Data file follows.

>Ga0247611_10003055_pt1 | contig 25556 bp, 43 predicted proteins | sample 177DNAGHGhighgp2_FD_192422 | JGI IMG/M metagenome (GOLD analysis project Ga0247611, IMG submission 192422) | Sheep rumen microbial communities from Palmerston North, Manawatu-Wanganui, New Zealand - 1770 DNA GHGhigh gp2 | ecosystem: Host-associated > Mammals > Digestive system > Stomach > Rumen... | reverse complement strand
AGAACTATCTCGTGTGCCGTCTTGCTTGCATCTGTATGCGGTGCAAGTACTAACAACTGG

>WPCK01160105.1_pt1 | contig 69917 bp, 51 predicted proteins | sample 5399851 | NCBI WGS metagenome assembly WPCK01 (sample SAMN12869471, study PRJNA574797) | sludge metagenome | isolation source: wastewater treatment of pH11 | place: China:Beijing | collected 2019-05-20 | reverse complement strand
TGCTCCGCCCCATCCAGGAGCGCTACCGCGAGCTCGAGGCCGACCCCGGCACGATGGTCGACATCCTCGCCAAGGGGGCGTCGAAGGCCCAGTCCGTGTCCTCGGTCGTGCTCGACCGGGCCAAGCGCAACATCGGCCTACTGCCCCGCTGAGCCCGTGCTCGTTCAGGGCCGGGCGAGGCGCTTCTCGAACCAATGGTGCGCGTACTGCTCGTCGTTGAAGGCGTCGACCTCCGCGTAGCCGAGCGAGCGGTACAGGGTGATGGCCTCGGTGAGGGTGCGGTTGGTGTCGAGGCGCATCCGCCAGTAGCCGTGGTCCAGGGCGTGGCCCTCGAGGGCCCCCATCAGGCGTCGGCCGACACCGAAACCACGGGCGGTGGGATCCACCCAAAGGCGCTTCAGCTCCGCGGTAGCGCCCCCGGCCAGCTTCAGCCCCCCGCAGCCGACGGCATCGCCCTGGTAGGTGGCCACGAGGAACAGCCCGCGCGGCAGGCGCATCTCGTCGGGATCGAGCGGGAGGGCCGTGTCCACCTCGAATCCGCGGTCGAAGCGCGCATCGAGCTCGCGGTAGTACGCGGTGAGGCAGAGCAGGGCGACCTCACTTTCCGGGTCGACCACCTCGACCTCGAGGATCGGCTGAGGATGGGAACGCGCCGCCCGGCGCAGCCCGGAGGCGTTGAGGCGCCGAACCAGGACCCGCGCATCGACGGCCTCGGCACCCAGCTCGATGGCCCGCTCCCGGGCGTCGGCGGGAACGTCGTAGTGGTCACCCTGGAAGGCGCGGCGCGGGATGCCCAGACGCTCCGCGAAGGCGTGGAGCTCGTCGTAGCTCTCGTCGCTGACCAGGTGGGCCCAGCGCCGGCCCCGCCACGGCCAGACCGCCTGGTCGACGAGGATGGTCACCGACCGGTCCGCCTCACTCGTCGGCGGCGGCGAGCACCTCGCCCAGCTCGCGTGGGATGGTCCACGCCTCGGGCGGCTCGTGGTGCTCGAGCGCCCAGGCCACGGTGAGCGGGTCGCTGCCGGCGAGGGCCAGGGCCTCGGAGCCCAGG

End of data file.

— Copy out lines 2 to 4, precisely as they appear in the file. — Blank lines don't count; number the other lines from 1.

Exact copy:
AGAACTATCTCGTGTGCCGTCTTGCTTGCATCTGTATGCGGTGCAAGTACTAACAACTGG

>WPCK01160105.1_pt1 | contig 69917 bp, 51 predicted proteins | sample 5399851 | NCBI WGS metagenome assembly WPCK01 (sample SAMN12869471, study PRJNA574797) | sludge metagenome | isolation source: wastewater treatment of pH11 | place: China:Beijing | collected 2019-05-20 | reverse complement strand
TGCTCCGCCCCATCCAGGAGCGCTACCGCGAGCTCGAGGCCGACCCCGGCACGATGGTCGACATCCTCGCCAAGGGGGCGTCGAAGGCCCAGTCCGTGTCCTCGGTCGTGCTCGACCGGGCCAAGCGCAACATCGGCCTACTGCCCCGCTGAGCCCGTGCTCGTTCAGGGCCGGGCGAGGCGCTTCTCGAACCAATGGTGCGCGTACTGCTCGTCGTTGAAGGCGTCGACCTCCGCGTAGCCGAGCGAGCGGTACAGGGTGATGGCCTCGGTGAGGGTGCGGTTGGTGTCGAGGCGCATCCGCCAGTAGCCGTGGTCCAGGGCGTGGCCCTCGAGGGCCCCCATCAGGCGTCGGCCGACACCGAAACCACGGGCGGTGGGATCCACCCAAAGGCGCTTCAGCTCCGCGGTAGCGCCCCCGGCCAGCTTCAGCCCCCCGCAGCCGACGGCATCGCCCTGGTAGGTGGCCACGAGGAACAGCCCGCGCGGCAGGCGCATCTCGTCGGGATCGAGCGGGAGGGCCGTGTCCACCTCGAATCCGCGGTCGAAGCGCGCATCGAGCTCGCGGTAGTACGCGGTGAGGCAGAGCAGGGCGACCTCACTTTCCGGGTCGACCACCTCGACCTCGAGGATCGGCTGAGGATGGGAACGCGCCGCCCGGCGCAGCCCGGAGGCGTTGAGGCGCCGAACCAGGACCCGCGCATCGACGGCCTCGGCACCCAGCTCGATGGCCCGCTCCCGGGCGTCGGCGGGAACGTCGTAGTGGTCACCCTGGAAGGCGCGGCGCGGGATGCCCAGACGCTCCGCGAAGGCGTGGAGCTCGTCGTAGCTCTCGTCGCTGACCAGGTGGGCCCAGCGCCGGCCCCGCCACGGCCAGACCGCCTGGTCGACGAGGATGGTCACCGACCGGTCCGCCTCACTCGTCGGCGGCGGCGAGCACCTCGCCCAGCTCGCGTGGGATGGTCCACGCCTCGGGCGGCTCGTGGTGCTCGAGCGCCCAGGCCACGGTGAGCGGGTCGCTGCCGGCGAGGGCCAGGGCCTCGGAGCCCAGG